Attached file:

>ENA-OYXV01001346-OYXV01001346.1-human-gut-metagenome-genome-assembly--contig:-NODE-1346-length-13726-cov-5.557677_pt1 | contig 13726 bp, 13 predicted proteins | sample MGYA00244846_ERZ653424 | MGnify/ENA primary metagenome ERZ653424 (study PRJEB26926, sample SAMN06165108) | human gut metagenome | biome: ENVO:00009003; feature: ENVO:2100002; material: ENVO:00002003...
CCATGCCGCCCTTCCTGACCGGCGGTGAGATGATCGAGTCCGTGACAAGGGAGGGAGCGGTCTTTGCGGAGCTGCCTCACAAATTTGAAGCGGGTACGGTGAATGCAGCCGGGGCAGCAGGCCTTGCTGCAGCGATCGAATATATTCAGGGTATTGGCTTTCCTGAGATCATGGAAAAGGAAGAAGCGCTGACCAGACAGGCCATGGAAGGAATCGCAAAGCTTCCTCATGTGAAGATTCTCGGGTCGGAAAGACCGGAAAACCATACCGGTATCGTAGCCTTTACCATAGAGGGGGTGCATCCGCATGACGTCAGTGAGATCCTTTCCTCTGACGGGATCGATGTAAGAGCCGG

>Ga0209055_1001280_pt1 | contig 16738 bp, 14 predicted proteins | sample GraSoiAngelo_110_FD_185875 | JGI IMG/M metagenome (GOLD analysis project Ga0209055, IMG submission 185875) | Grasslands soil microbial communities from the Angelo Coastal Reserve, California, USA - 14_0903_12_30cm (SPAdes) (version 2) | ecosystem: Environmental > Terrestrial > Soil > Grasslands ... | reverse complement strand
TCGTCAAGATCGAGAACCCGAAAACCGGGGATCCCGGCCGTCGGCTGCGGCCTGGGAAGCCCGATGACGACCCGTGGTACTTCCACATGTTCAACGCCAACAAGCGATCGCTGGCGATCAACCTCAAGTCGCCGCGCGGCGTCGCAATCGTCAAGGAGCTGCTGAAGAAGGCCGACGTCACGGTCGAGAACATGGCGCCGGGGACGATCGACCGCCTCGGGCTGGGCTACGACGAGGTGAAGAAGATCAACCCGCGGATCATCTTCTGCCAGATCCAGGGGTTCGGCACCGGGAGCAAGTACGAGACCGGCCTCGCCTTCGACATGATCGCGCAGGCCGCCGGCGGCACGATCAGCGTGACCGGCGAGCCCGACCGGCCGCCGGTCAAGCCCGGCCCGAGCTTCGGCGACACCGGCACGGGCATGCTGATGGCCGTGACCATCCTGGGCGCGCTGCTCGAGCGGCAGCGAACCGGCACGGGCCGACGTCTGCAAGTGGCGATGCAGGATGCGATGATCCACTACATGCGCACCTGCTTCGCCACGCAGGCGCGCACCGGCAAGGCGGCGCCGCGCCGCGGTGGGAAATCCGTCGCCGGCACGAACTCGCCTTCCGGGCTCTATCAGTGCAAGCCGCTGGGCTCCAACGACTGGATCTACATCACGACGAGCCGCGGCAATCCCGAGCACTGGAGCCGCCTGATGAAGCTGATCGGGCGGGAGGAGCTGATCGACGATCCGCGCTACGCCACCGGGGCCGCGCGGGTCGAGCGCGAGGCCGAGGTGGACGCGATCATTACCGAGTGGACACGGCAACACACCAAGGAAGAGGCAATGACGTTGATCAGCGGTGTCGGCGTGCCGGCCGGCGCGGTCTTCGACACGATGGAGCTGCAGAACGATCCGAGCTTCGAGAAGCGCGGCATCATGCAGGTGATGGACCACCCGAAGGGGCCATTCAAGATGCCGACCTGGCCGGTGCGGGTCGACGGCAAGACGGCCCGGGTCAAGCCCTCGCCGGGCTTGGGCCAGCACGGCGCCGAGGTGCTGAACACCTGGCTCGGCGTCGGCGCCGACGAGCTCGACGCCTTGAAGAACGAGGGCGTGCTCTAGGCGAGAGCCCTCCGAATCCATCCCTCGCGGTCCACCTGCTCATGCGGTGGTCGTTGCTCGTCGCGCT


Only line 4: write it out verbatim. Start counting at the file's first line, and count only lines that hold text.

TCGTCAAGATCGAGAACCCGAAAACCGGGGATCCCGGCCGTCGGCTGCGGCCTGGGAAGCCCGATGACGACCCGTGGTACTTCCACATGTTCAACGCCAACAAGCGATCGCTGGCGATCAACCTCAAGTCGCCGCGCGGCGTCGCAATCGTCAAGGAGCTGCTGAAGAAGGCCGACGTCACGGTCGAGAACATGGCGCCGGGGACGATCGACCGCCTCGGGCTGGGCTACGACGAGGTGAAGAAGATCAACCCGCGGATCATCTTCTGCCAGATCCAGGGGTTCGGCACCGGGAGCAAGTACGAGACCGGCCTCGCCTTCGACATGATCGCGCAGGCCGCCGGCGGCACGATCAGCGTGACCGGCGAGCCCGACCGGCCGCCGGTCAAGCCCGGCCCGAGCTTCGGCGACACCGGCACGGGCATGCTGATGGCCGTGACCATCCTGGGCGCGCTGCTCGAGCGGCAGCGAACCGGCACGGGCCGACGTCTGCAAGTGGCGATGCAGGATGCGATGATCCACTACATGCGCACCTGCTTCGCCACGCAGGCGCGCACCGGCAAGGCGGCGCCGCGCCGCGGTGGGAAATCCGTCGCCGGCACGAACTCGCCTTCCGGGCTCTATCAGTGCAAGCCGCTGGGCTCCAACGACTGGATCTACATCACGACGAGCCGCGGCAATCCCGAGCACTGGAGCCGCCTGATGAAGCTGATCGGGCGGGAGGAGCTGATCGACGATCCGCGCTACGCCACCGGGGCCGCGCGGGTCGAGCGCGAGGCCGAGGTGGACGCGATCATTACCGAGTGGACACGGCAACACACCAAGGAAGAGGCAATGACGTTGATCAGCGGTGTCGGCGTGCCGGCCGGCGCGGTCTTCGACACGATGGAGCTGCAGAACGATCCGAGCTTCGAGAAGCGCGGCATCATGCAGGTGATGGACCACCCGAAGGGGCCATTCAAGATGCCGACCTGGCCGGTGCGGGTCGACGGCAAGACGGCCCGGGTCAAGCCCTCGCCGGGCTTGGGCCAGCACGGCGCCGAGGTGCTGAACACCTGGCTCGGCGTCGGCGCCGACGAGCTCGACGCCTTGAAGAACGAGGGCGTGCTCTAGGCGAGAGCCCTCCGAATCCATCCCTCGCGGTCCACCTGCTCATGCGGTGGTCGTTGCTCGTCGCGCT